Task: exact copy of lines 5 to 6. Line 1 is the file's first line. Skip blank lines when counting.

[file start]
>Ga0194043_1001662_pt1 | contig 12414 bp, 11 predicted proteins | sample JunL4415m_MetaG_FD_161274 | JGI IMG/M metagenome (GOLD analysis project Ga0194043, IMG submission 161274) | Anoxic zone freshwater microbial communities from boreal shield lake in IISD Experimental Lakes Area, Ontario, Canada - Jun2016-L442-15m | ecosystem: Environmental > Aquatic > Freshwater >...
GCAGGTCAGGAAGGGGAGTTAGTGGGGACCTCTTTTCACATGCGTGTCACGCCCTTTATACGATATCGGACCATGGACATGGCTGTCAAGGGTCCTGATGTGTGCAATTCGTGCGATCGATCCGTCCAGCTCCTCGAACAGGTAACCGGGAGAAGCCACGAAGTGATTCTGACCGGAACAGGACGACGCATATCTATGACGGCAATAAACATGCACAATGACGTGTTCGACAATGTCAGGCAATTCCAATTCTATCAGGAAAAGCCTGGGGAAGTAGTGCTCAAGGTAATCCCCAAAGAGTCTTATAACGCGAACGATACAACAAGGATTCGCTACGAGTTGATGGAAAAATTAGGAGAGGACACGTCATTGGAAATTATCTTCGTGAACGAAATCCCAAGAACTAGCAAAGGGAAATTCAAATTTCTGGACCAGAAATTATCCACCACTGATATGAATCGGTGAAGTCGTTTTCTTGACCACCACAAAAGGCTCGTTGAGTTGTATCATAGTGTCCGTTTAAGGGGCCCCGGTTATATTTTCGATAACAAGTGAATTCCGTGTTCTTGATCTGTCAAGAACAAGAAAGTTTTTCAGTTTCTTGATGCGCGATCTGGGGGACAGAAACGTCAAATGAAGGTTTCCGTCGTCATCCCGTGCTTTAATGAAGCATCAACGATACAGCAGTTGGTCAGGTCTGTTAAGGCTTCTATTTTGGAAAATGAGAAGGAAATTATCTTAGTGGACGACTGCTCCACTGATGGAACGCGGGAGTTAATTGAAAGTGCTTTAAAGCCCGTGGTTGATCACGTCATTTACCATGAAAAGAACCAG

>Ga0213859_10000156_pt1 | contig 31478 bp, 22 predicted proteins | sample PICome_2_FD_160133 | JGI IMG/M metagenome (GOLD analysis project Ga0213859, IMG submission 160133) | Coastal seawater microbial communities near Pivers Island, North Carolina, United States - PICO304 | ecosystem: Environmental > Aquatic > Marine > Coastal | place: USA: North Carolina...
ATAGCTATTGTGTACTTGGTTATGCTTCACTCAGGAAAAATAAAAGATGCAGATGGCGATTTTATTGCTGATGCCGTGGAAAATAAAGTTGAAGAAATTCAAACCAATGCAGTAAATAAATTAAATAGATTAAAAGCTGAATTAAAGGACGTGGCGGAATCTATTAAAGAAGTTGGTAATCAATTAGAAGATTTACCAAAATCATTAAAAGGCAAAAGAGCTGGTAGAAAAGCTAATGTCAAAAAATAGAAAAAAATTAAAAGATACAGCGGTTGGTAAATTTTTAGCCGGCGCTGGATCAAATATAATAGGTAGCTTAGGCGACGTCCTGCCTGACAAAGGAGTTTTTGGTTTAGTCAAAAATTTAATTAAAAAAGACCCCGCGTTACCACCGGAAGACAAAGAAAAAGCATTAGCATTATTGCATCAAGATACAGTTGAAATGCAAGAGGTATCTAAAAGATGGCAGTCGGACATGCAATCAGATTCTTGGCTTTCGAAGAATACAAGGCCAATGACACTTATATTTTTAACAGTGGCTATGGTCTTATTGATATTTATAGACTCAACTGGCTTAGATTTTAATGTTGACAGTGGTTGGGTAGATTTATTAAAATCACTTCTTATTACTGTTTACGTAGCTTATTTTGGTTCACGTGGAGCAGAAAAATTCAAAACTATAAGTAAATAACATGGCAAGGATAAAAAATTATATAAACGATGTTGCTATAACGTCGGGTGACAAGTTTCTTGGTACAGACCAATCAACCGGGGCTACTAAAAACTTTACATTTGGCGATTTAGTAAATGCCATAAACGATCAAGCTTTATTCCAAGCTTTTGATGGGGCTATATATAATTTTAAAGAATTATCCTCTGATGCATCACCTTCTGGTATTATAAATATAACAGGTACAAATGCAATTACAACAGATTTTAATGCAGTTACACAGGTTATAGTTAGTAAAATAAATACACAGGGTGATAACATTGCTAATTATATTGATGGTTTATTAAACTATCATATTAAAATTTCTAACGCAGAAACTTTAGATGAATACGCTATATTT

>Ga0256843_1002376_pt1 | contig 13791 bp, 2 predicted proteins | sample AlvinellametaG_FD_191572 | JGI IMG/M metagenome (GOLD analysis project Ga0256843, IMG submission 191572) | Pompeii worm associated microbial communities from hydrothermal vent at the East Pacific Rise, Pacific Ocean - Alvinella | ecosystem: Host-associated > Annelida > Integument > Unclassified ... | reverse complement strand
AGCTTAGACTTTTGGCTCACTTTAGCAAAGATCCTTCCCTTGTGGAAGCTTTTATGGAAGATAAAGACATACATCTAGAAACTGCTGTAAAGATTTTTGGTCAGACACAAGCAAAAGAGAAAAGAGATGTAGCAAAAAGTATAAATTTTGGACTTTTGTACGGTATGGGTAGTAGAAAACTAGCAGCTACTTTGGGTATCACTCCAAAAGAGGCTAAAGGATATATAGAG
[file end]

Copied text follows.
>Ga0256843_1002376_pt1 | contig 13791 bp, 2 predicted proteins | sample AlvinellametaG_FD_191572 | JGI IMG/M metagenome (GOLD analysis project Ga0256843, IMG submission 191572) | Pompeii worm associated microbial communities from hydrothermal vent at the East Pacific Rise, Pacific Ocean - Alvinella | ecosystem: Host-associated > Annelida > Integument > Unclassified ... | reverse complement strand
AGCTTAGACTTTTGGCTCACTTTAGCAAAGATCCTTCCCTTGTGGAAGCTTTTATGGAAGATAAAGACATACATCTAGAAACTGCTGTAAAGATTTTTGGTCAGACACAAGCAAAAGAGAAAAGAGATGTAGCAAAAAGTATAAATTTTGGACTTTTGTACGGTATGGGTAGTAGAAAACTAGCAGCTACTTTGGGTATCACTCCAAAAGAGGCTAAAGGATATATAGAG